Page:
AKC Group: Working
This Northern breed can be traced back to author/explorer Arthur Walden’s New Hampshire farm in 1917. Chinook was one of three puppies born to a “Northern Husky” female. His father was a large, mixed breed. Chinook did not resemble either parent. An outstanding sled dog, Chinook accompanied an Admiral Byrd’s expedition of the South Pole in 1927. Chinook’s offspring inherited his coloring, size and characteristics. They were bred to combine the strength of a large dog with the speed of smaller racing dogs. In 1966, the Chinook was listed as the world’s rarest dog (Guinness World Book), with only 125 in existence. By the 1980s, only 12 dogs were able to used for breeding in the world. All major kennel clubs are working to preserve the breed.
Size: 20 to 30 inches. 55 to 70 pounds
Color: Tawny (light honey to reddish gold). The ears and muzzle are dark tawny or black.
Life span: 10 to 15 years
Health problems: Eye abnormalities, hip dysplasia, hormonal skin issues, mono or bilateral cryptorchidism, seizures, spondylosis. These problems occur in a very small percentage of dogs (breeders work hard to screen out dogs with any condition listed).
These muscular dogs have a powerful muzzle with teeth that meet in a scissor bite. Their black noses have large, wide nostrils. The oval feet have webbed toes and tough, cushioned pads. The tail is thick, tapers to the end and hangs down when the Chinook is at ease or stands up when he’s excited. The Chinook has a double coat: a soft, thick undercoat lays underneath the coarse, medium-length hair of the outer coat. The Chinook sports a ruff around the neck.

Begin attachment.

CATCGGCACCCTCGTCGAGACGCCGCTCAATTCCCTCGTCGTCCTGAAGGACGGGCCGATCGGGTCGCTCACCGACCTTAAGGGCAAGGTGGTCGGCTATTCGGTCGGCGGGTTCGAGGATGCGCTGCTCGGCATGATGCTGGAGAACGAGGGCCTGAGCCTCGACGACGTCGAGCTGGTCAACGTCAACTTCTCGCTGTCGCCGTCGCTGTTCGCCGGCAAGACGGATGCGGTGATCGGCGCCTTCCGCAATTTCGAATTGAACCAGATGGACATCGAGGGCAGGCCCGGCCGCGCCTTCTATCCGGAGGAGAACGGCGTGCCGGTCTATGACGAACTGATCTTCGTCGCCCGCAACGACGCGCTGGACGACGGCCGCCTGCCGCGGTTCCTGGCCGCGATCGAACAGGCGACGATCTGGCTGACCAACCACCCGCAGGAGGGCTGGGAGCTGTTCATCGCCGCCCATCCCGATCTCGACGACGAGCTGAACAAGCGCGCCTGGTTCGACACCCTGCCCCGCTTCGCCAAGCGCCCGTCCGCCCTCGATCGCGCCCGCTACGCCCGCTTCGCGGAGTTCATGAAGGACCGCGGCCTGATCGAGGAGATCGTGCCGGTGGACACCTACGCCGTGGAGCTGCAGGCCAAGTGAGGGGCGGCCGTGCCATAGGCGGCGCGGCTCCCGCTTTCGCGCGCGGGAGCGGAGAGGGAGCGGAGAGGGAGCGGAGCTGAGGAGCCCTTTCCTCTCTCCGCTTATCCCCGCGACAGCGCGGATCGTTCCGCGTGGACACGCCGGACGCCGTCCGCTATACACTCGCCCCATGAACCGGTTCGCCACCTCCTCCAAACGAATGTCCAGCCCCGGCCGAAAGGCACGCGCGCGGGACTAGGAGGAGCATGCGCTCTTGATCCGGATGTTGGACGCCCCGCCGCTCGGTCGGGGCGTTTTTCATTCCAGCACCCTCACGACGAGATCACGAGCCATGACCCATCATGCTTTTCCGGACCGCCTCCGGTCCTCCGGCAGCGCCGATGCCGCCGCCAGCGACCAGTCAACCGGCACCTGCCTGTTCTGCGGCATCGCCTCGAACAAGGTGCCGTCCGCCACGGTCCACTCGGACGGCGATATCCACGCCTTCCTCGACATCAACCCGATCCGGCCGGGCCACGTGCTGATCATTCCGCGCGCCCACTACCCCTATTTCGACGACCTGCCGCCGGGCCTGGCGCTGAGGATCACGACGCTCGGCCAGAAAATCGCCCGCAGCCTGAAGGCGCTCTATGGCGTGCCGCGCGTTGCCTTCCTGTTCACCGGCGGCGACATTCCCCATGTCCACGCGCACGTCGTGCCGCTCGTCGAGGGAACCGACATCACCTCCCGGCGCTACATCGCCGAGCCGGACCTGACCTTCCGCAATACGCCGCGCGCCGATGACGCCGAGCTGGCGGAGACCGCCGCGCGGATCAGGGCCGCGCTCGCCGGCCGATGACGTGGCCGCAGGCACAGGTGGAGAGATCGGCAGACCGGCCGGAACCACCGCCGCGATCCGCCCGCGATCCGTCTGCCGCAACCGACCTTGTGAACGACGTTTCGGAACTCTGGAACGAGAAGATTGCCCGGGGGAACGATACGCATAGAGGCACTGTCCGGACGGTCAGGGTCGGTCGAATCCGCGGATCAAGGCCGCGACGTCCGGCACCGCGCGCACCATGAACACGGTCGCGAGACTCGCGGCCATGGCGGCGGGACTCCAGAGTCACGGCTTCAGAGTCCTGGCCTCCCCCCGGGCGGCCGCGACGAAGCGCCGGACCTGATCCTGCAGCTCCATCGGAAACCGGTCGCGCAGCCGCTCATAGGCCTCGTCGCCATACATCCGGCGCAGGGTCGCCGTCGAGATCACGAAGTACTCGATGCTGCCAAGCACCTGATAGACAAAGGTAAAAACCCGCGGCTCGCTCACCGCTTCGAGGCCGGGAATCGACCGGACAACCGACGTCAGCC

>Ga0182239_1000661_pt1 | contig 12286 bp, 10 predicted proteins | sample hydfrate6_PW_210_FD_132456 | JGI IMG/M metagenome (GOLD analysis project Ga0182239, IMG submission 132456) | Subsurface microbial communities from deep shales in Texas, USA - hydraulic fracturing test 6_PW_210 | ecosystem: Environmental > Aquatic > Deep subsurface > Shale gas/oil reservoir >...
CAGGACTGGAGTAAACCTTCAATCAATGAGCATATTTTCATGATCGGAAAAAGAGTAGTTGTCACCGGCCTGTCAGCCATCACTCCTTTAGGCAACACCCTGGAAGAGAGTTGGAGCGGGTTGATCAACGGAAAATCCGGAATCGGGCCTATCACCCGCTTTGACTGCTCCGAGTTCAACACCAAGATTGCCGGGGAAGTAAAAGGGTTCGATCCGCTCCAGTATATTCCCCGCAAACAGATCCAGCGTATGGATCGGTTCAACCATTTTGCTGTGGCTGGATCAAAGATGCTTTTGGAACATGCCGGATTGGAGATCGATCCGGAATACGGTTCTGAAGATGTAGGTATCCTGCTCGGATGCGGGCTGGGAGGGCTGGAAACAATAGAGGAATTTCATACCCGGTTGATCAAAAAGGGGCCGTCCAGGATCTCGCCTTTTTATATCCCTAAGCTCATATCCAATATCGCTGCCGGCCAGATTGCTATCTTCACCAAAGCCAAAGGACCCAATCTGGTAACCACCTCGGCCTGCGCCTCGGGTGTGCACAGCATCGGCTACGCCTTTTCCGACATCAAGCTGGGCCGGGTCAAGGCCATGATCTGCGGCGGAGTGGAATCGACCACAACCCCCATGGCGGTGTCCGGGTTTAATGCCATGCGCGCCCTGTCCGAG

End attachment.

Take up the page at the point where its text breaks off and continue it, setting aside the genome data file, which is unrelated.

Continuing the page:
Bred for sledding and carting, the Chinook is a dedicated, hard-working dog. Performing their task is their only concern in life. (This is a dog that lives to work.) The Chinook is a calm, willing, friendly, non-aggressive dog bred to work in teams. Bred to work, a Chinook makes an excellent companion. They do well around children even if they’ve never encountered one before. Socialization will help keep them calm around strangers or in unfamiliar situations.
A Chinook is incredibly loyal; they are extremely reliable off leash. Your daily walk will be the perfect circumstance to train them to heel (to walk beside you, not in front). A Chinook will do best when he knows he’s part of the family; they don’t do well if they have to live outside. They do well with other companion animals and will adore any other canine companion.
For effective training, you should be firm and confident, but never harsh. You are the Top Dog (as exhibited by teaching him to heel; yes, that’s all it takes). If he thinks he is the Top Dog, he will develop a strong-willed stubborn mentality. Positive reinforcement alone can train a Chinook. He will not respond to heavy-handed treatment. A Chinook is a smart dog, tell him what he needs to do or what you expect from him and he’ll do it. Despite his double coat, grooming requires little to no effort. Shedding is hit and miss: Some owners report little shedding while others report constant. As a dog with a double coat, Chinooks tend to shed heavily once or twice a year for a week.